I know it's not best practice, but on my dev system I login as root. What's the equivalent of the .bashrc file so I can alias some functions?

I've found the /etc/bash.bashrc & /etc/bash.bashrc.local but I'm not sure where to plop my commands.

Running x86_64 SUSE.

thanks, mjb.

7 Answers 7


Probably best to put them in ~/.bashrc . It seems root doesn't get the normal ones by default in some distros, but you just cp /etc/skel/.bash* ~ to fix that.

  • There we go --- I didn't know about the skel directory. Do you happen to know if that's the default? If I edit it, will it work universally if the user doesn't have a ~/.bashrc ?
    – mbb
    Apr 10, 2011 at 19:30
  • 2
    @mjb That's where new accounts get their default home directory. The useradd tool copies files from there. It is otherwise not used. You can add and alter stuff in there if you want every newly created user to have a different set of files. Think of it as the new user home dir template.
    – Keith
    Apr 11, 2011 at 3:57
  • It's worth noting that the ~ in ~/.bashrc above points to the HOME of root which typically is set to /root after we logged in as root (sudo su). When logged in as root, use ~someuser to point to the home of someuser (/home/someuser). Oct 31, 2021 at 11:41

How about the home dir of root that is /root/?

From some aspects, root is just another user (just better, and allowed more). root has a home dir, but it is not like the other users in /home/, but simply /root/ so root:s .bashrc is therefore /root/.bashrc

The ones in /etc is system specific settings for all users, including root.

Thanks to grawity to point out that you can use ~root points to the root home dir, regardless of where it is.

You can test that with

$> echo  ~root

So even thou /root will work on 99% on the systems out there ~root is probably more portable and will probably work on 100%.

  • 1
    Sometimes it is in /home. It's best to use ~root/.bashrc to refer to the file in root's homedir. Apr 8, 2011 at 19:39
  • 8
    The root home directory isn't in /home because in some *nix systems, /home is on a separate partition from the system drive and is not necessarily mounted.
    – CarlF
    Apr 8, 2011 at 19:40
  • You highlight why I was so confused --- there is no /root/.bashrc on this build.
    – mbb
    Apr 10, 2011 at 19:29
  • probably work on 100%, i almots completely understand May 24, 2017 at 22:34

Instead of using /root/.bashrc try using /root/.profile — it's the same thing, just a different name.

Also, if you are using su to get into root it may not be reading the .bashrc or .profile – just issuing su will not run the login scripts. try doing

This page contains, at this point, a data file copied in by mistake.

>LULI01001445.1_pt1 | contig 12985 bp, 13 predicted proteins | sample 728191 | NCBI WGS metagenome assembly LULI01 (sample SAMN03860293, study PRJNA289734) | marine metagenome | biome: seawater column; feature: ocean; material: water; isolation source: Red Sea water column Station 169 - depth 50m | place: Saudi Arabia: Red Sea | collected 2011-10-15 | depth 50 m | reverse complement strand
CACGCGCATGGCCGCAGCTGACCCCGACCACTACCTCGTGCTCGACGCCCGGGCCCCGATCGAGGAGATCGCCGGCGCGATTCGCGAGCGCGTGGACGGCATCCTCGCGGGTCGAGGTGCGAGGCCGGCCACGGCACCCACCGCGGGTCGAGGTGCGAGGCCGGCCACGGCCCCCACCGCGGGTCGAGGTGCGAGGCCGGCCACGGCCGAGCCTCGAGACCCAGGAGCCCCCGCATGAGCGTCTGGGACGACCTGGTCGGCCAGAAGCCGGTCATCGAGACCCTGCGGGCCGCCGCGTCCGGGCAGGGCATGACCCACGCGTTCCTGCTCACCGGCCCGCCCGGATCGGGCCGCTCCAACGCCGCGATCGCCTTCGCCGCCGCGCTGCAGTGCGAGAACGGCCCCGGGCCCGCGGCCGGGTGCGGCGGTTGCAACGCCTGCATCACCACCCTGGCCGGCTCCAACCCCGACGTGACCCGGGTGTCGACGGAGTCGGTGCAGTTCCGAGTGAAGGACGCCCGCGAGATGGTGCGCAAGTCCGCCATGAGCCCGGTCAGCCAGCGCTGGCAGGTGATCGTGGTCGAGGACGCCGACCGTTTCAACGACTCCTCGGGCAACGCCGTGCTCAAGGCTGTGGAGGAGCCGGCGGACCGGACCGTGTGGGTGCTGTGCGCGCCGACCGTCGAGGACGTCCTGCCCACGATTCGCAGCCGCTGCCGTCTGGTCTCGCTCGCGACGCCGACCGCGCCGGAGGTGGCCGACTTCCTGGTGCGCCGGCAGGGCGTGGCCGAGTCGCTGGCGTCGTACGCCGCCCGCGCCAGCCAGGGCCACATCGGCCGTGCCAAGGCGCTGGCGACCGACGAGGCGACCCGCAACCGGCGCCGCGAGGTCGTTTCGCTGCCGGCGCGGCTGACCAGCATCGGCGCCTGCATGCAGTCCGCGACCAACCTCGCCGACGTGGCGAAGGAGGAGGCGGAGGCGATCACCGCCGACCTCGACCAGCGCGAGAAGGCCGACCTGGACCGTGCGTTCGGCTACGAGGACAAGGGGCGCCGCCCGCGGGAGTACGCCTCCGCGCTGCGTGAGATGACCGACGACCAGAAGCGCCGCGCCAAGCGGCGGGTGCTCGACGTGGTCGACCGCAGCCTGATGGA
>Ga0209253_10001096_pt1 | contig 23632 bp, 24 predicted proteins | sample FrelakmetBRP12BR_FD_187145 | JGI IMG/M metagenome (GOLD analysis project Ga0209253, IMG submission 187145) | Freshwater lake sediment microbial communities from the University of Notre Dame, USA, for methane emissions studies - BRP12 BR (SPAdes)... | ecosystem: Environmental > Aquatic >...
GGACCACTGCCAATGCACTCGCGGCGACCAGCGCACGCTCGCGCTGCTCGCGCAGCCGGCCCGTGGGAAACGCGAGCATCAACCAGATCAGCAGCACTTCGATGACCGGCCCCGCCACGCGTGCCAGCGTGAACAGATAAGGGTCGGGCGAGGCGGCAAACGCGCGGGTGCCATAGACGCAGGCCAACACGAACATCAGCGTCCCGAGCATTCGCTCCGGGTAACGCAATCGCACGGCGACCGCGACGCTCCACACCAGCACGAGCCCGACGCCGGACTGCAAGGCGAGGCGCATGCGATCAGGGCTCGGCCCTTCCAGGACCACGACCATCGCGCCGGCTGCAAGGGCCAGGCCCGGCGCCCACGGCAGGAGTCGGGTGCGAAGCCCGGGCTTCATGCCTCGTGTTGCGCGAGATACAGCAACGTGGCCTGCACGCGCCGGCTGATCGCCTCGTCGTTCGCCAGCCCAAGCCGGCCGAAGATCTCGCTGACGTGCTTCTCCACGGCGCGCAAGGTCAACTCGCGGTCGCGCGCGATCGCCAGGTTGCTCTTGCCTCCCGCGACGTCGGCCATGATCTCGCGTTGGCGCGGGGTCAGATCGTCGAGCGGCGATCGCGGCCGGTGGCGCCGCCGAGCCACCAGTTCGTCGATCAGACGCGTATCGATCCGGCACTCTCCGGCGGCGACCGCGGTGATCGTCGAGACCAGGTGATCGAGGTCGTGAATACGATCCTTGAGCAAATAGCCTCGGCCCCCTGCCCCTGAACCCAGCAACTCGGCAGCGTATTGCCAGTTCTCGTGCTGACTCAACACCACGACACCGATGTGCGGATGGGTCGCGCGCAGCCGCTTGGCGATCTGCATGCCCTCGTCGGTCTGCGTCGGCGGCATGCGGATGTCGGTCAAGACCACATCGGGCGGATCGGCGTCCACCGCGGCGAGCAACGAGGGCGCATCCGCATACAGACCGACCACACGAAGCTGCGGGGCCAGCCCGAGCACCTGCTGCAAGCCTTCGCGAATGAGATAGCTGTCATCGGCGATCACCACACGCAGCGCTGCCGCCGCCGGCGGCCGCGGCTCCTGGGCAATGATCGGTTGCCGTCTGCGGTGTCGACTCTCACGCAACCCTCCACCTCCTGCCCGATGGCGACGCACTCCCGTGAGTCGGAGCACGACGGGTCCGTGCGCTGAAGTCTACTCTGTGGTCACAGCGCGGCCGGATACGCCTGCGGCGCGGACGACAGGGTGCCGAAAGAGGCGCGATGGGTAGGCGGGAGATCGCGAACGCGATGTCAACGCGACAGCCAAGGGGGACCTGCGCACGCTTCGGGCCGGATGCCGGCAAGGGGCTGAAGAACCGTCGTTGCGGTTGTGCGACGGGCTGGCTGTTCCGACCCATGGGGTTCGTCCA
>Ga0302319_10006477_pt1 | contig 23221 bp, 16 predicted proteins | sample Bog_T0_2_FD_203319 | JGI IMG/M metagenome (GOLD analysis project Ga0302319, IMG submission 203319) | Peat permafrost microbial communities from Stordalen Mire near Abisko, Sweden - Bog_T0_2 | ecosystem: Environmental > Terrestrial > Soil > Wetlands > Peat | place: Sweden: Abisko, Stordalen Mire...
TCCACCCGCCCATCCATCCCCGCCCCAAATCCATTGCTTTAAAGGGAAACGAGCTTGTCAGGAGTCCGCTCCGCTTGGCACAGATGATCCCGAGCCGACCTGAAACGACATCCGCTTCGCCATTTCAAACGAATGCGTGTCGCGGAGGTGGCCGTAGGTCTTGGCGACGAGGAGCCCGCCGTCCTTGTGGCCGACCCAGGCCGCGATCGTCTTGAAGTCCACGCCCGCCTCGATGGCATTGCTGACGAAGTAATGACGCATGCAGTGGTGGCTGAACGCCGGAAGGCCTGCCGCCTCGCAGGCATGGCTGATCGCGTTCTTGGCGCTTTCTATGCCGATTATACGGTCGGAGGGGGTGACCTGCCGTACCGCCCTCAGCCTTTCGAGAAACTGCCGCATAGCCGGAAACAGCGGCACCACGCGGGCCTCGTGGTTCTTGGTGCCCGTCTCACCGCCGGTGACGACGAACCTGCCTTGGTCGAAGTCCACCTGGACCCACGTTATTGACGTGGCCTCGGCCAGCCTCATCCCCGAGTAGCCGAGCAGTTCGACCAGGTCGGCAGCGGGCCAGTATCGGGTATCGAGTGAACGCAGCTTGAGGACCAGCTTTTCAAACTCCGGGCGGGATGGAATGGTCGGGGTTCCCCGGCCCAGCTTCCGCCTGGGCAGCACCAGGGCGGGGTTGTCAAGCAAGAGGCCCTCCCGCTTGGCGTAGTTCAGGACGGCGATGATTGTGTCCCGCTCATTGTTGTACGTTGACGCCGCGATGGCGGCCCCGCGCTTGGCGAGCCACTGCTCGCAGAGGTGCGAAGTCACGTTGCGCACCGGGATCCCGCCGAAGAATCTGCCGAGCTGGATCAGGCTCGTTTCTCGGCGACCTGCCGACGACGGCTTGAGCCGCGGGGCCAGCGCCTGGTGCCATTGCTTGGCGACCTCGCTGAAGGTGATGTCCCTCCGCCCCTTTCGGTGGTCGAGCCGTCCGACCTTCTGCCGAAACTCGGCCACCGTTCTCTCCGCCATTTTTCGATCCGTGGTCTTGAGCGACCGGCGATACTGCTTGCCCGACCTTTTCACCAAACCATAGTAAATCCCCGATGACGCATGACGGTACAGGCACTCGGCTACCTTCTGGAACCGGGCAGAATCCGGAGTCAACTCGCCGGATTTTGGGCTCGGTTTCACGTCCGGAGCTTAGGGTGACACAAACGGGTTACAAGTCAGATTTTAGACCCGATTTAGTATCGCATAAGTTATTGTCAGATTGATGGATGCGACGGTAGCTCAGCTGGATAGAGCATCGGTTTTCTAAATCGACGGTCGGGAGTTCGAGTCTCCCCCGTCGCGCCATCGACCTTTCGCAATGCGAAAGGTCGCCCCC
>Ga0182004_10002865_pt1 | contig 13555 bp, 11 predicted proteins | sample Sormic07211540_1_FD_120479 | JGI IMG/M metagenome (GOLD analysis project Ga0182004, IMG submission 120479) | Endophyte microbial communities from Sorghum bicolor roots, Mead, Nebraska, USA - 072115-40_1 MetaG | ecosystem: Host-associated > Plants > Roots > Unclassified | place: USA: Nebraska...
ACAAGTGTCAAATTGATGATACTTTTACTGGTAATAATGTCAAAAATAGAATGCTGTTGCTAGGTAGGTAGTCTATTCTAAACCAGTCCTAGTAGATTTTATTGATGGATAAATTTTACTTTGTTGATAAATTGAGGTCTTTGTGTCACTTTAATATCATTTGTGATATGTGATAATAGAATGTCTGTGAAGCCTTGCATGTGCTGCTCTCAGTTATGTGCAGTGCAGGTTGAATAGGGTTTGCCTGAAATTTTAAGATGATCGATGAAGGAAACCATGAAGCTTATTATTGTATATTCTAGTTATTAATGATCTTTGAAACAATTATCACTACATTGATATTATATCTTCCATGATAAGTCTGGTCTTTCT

su -
  • 10
    I beg to differ that a profile and bashrc are "the same thing".
    – slhck
    Jun 27, 2012 at 7:39
  • Works for ttylinux ver 14.1 [boomslang] , Linux kernel:
    – GeoMint
    Apr 3, 2018 at 12:51
  • @Slhck if they aren't the same thing, can you explain the differences? I'm a noob Apr 20, 2018 at 17:35
  • @Gabriel superuser.com/questions/183870/…
    – slhck
    Apr 21, 2018 at 15:21

TL/DR: /etc/bashrc

This file get's incorporated into your ~/.bashrc as well as that of all other users including root.


Normally the .bashrc file for the root user should be there: /root/.bashrc
If it is not the case, you can copy the 2 following files into /root, then you can edit the .bashrc file as you want.

cp /etc/skel/.bash_profile /root
cp /etc/skel/.bashrc /root

The similar topic: Why suse doesn't have .bash_profile or .bashrc for root user

SuSe use /etc/bash.bashrc file to manage the environment. It's not indicated to add configs on this file, becouse when the server get updated, you'll lost your personal configuration.

You can create an archieve named bash.bashrc.local on /etc. The system will load any instruction found on this file, and then search for the default conf and execute both.

# vi /etc/bash.bashrc.local

Have fun!

  • /etc/bash.bashrc for SuSE Linux PLEASE DO NOT CHANGE /etc/bash.bashrc There are chances that your changes will be lost during system upgrades. Instead use /etc/bash.bashrc.local for bash or /etc/ksh.kshrc.local for ksh or /etc/zsh.zshrc.local for the zsh or /etc/ash.ashrc.local for the plain ash bourne shell for your local settings, favourite global aliases, VISUAL and EDITOR variables, etc ... Nov 19, 2015 at 13:35

I looked here because on my (64-bit) Slackware 14.2, logging into root does most certainly NOT source /root/.bashrc. It DOES source /home/user/.bashrc on loggin to user account. There is no /etc/bash.bashrc, or any other bash files in /etc. Nor is there any such directory as /etc/skel apparently, in slack.

  • It's always nice to see some links to documentation. Nov 19, 2018 at 15:04

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